Hugh MacDiarmid 1923-2023 Visions & Revisions

Mise à jour le   29/02/2024


Article paru dans le Sunday National : 

Article paru dans le National suite au colloque
Hugh MacDiarmid



Organised by Camille Manfredi (University of Western Brittany), Philippe Laplace (University of Franche-Comté), Lindsay Blair (University of the Highlands and Islands), Alan Riach (University of Glasgow), Fiona Paterson (University of Glasgow), Monika Szuba (University of Gdańsk).


I'll ha'e nae hauf-way hoose, but aye be whaur
Extremes meet - it's the only way I ken
To dodge the curst conceit o' bein' richt
That damns the vast majority o' men.
A Drunk Man Looks at the Thistle (1926)

On the centenary of the publication of Annals of the Five Senses, this international Hugh MacDiarmid conference will examine MacDiarmid’s / Grieve’s achievements, commitments, and the mark he has left on the literary and political landscapes of Scotland and Europe. 100 years on, through the tumultuous twentieth century and into the twenty-first century uncertainties of Indyref and Brexit, we are at a critical moment, and the role of the poet in capturing and responding to collective anxieties and hopes has possibly never been more important. We will explore the enduring significance of MacDiarmid’s engagement with and challenging of important themes and concerns – what might his poetry have to say about ecology and the climate crisis, or about the kind of loss and isolation we have all experienced as a result of the COVID-19 pandemic, about the perils of imperial expansion?
The conference aims to bring together an international group of established and emerging scholars who approach MacDiarmid’s oeuvre from a variety of interdisciplinary perspectives including literary criticism, historical and cultural studies, postcolonial theory, translation studies and linguistics, so as to answer such questions.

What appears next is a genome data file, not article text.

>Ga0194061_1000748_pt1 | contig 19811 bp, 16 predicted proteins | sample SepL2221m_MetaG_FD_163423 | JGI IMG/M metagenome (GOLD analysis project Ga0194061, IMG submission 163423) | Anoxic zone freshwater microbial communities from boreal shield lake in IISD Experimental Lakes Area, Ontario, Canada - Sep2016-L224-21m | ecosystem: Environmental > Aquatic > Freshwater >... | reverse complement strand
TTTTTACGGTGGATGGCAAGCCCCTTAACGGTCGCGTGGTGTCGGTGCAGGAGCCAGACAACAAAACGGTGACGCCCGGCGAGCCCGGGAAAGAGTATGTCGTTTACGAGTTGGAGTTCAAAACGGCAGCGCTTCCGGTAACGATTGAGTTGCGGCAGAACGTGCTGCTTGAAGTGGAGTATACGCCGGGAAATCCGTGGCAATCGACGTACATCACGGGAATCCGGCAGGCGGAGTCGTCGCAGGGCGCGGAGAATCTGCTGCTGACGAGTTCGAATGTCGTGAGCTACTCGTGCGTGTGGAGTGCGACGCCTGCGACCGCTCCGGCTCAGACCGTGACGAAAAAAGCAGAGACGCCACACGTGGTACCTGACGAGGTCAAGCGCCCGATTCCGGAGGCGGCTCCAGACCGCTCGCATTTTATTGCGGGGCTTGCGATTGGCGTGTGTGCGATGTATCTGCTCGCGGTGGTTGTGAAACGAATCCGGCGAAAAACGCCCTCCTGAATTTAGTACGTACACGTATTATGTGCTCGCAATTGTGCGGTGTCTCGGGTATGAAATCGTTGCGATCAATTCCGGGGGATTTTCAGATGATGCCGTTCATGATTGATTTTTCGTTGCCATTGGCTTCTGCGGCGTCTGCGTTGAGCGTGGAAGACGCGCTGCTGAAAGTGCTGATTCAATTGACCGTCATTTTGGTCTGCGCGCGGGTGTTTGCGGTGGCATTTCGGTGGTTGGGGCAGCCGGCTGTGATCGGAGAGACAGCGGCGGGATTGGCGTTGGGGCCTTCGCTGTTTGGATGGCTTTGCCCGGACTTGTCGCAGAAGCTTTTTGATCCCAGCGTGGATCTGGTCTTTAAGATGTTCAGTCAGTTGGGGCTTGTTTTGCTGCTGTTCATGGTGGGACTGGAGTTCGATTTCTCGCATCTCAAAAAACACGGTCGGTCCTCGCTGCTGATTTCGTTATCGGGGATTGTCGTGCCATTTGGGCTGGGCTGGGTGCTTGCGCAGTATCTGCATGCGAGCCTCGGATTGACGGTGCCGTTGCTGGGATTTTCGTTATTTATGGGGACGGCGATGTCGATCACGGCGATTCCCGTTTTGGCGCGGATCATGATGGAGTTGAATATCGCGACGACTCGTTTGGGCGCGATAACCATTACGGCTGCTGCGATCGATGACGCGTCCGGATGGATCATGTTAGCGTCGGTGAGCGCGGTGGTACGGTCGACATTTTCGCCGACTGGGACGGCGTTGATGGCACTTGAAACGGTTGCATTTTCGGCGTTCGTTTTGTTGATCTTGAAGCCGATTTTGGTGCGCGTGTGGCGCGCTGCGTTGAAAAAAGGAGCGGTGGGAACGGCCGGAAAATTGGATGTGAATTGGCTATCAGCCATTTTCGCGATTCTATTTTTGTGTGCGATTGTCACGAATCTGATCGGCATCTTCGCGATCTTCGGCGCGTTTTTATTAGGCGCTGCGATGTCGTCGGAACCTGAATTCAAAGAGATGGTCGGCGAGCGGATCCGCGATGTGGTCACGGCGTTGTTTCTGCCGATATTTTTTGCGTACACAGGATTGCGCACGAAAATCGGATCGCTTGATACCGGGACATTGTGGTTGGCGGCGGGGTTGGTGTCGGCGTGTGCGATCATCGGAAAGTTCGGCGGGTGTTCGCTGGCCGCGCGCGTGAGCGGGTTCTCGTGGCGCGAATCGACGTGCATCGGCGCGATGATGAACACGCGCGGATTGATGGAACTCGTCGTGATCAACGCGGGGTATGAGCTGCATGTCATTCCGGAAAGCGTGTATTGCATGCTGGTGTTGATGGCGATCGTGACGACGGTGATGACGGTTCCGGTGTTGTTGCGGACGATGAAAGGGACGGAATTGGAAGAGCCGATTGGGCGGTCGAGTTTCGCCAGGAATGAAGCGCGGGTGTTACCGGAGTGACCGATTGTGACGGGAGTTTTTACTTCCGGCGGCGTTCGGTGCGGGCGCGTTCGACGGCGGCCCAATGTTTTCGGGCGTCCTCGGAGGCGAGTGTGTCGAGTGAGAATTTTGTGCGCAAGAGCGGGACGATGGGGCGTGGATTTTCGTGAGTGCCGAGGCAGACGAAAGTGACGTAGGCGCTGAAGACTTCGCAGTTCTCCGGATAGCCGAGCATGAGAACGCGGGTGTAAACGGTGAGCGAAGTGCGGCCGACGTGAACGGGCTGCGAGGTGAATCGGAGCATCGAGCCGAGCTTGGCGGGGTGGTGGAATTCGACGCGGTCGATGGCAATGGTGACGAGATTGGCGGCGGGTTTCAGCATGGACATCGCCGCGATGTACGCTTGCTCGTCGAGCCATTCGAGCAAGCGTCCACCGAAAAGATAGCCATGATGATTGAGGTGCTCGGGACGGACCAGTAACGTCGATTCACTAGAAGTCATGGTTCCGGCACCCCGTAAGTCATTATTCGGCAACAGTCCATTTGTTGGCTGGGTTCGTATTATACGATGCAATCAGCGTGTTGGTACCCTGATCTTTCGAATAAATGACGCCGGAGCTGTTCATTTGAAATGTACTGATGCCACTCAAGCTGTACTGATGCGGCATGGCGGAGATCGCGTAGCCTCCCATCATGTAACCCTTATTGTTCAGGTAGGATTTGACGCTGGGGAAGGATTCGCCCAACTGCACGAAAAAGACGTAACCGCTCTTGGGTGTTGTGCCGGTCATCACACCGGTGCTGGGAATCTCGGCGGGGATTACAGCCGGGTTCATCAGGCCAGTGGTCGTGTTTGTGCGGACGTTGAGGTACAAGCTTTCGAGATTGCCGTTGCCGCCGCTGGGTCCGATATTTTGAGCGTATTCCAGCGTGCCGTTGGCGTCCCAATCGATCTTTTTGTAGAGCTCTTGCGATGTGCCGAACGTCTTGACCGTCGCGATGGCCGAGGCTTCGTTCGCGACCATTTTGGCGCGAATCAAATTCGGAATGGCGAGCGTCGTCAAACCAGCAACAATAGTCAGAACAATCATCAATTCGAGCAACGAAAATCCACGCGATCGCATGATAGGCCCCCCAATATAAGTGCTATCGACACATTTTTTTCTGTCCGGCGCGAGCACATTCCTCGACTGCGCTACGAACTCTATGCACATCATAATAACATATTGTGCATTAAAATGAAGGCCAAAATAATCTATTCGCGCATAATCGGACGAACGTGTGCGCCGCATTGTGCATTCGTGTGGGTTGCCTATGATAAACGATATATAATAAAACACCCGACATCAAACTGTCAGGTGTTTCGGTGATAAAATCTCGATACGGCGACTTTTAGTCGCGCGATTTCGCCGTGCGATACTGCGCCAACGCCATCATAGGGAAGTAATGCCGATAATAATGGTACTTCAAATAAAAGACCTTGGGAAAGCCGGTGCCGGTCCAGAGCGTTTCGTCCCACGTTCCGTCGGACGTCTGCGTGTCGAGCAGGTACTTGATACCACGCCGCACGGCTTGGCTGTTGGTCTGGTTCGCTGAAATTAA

In 1927 MacDiarmid could only bemoan that “Scotland has ceased to hold any distinctive place in the political or cultural map of Europe” (Albyn, or Scotland and the Future). By investigating MacDiarmid’s innovative literary and linguistic styles, provocative political stance(s) and indisputable influence on Scottish cultural and ideological narratives in the 1920s and 1930s, we will consider how Hugh MacDiarmid – through his poems – and Christopher Murray Grieve – through his prose – helped to change this, in (re)defining Scotland as a nation and revitalising Scottish culture, giving the former its political impetus and the latter its literary significance.


The organizers invite proposals that focus on, but are not limited to:
- Hugh MacDiarmid: life, achievements and legacy
- Influence and reception in Europe and beyond, 1923-2023
- MacDiarmid and the Scottish Renaissance
- MacDiarmid and Scottish Writers
- Anthologizing / (De)Canonizing MacDiarmid
- (De)Politicizing MacDiarmid
- MacDiarmid and Ireland
- MacDiarmid and Language: synthesis, translation, experimentation
- MacDiarmid and the natural world
- MacDiarmid / Grieve and the maritime imagination
- MacDiarmid and the feminine
- MacDiarmid and the Caledonian Antisyzygy
- MacDiarmid and the Gaelic / Russian Idea
- Imaging, filming, performing, translating MacDiarmid


The organising committee will also welcome proposals that offer a creative response to MacDiarmid / Grieve’s poetry and prose.


Please send a 200-word abstract along with a short biography by 30 November 2022 to


Abstract acceptance will be notified to all contributors by 15 January 2023.